They're called "Zombie" homes: in foreclosure and abandoned.
Despite several years since the housing crash, many of these "Zombie" properties that were bought at peak value, and later foreclosed upon, still sit empty in the Tampa Bay Area.
That includes a boarded-up home with an over-grown grassy yard on East 26th Ave in Tampa, which sits just around the corner from Rosetta Jacobs.
"There were renters there, but not legal renters there," explains Jacobs's daughter Lida Williams.
"Now there's nobody there and it's been vacant for months," adds Williams.
According to a new report by RealtyTrac , about 7.4% of the foreclosed homes in the Tampa Bay Area are "Zombies" or abandoned. The Bradenton-Sarasota Area has the same percentage. And that percentage not only leads the entire state of Florida, but is among the highest rates in the entire country.
What's the problem?
Florida was among the hardest-hit by the housing crash, and some small banks that made bad loans have been unwilling to sell the abandoned properties for less than the original purchase.
"So rather than make the sale at fair market value they hold on to the stagnant inventory at unrealistic prices," explains Vincent Arcuri, a longtime Tampa Bay Area realtor.
"The homes are over-priced," adds Arcuri of Cooperative Real Estate . "If you see a home that's been on the market for a year, clearly it's an over-priced property or there's something wrong with it."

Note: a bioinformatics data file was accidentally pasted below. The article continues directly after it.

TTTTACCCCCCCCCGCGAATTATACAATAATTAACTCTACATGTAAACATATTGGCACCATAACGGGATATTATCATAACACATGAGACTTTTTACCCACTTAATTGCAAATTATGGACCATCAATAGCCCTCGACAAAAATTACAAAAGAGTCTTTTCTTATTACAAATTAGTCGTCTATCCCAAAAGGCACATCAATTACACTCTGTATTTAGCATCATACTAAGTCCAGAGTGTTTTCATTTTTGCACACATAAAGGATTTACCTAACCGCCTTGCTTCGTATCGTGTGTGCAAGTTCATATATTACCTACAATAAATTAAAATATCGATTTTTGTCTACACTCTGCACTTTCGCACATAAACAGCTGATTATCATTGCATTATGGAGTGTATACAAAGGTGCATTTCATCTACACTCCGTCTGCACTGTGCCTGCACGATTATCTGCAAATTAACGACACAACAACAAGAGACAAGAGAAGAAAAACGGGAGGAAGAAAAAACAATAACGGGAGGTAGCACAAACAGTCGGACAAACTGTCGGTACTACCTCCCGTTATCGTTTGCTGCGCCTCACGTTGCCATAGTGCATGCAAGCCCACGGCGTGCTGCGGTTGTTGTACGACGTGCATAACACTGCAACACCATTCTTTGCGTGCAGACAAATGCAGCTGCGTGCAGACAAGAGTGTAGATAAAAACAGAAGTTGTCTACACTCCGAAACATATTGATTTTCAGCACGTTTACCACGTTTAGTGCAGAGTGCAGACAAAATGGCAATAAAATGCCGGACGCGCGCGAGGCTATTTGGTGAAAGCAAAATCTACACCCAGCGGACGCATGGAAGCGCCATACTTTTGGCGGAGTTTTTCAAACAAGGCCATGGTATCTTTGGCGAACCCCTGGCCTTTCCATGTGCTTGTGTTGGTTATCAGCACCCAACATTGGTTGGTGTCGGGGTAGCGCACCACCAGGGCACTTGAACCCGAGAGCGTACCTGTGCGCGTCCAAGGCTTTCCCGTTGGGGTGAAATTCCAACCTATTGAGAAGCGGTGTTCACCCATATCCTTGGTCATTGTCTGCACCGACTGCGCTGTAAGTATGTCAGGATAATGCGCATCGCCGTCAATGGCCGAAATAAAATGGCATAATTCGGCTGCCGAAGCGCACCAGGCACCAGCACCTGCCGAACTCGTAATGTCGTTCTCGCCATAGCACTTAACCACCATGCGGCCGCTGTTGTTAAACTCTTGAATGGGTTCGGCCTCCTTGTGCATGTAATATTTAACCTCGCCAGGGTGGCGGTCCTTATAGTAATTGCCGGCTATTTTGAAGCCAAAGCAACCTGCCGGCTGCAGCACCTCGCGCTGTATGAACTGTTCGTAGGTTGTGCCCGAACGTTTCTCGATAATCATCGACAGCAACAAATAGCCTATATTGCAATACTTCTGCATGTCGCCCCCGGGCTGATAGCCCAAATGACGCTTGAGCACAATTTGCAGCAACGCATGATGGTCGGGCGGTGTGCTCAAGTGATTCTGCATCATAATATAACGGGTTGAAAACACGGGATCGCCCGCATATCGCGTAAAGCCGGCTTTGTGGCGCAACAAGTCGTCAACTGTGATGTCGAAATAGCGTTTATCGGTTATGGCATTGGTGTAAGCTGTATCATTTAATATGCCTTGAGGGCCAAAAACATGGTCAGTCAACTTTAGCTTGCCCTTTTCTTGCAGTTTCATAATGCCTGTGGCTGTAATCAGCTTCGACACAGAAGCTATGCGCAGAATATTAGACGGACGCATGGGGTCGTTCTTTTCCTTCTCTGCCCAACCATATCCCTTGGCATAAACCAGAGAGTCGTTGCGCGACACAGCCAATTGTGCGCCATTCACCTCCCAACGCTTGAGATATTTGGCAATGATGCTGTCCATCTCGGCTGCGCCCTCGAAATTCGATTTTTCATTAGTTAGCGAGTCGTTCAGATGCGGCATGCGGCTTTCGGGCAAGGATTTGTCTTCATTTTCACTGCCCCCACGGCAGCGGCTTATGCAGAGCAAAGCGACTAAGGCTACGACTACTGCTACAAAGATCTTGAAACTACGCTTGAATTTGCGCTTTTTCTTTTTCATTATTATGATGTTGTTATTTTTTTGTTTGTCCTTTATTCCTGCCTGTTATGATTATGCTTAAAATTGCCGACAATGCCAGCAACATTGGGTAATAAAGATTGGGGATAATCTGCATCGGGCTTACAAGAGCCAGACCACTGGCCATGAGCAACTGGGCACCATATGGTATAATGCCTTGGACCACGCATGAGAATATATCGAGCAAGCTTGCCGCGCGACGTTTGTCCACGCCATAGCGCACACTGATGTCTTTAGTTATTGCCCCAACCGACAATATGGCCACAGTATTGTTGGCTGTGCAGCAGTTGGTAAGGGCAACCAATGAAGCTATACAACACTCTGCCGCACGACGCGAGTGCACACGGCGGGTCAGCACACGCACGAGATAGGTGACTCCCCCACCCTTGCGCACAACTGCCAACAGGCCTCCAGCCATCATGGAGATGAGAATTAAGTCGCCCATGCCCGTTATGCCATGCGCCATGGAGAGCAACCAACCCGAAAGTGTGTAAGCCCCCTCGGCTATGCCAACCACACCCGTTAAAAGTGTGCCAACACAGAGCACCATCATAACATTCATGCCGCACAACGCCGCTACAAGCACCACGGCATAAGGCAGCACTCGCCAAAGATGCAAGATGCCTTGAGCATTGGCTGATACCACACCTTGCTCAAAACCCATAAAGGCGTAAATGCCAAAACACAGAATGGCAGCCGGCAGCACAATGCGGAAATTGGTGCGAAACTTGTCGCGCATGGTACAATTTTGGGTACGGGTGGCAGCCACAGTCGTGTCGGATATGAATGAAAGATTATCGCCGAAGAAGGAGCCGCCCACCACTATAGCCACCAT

"A big problem for the bank is the longer it sits there," explains Arcuri, "the roof is leaking, there's mold issues, then it becomes even less desirable for even an investor."
That's not to say the Tampa Bay Area still has a housing problem.
Arcuri says the housing market in Tampa is actually doing very well, and the "Zombie" properties, as RealtyTrac describes them, make up a very small amount of the market, and unless there's multiple abandoned homes near yours, they shouldn't affect your property's value.
"You're already on a 10-year low on foreclosures and now you're taking this very small segment of the real estate market and trying to say it negatively affects the value, and that's just not the case," explains Arcuri.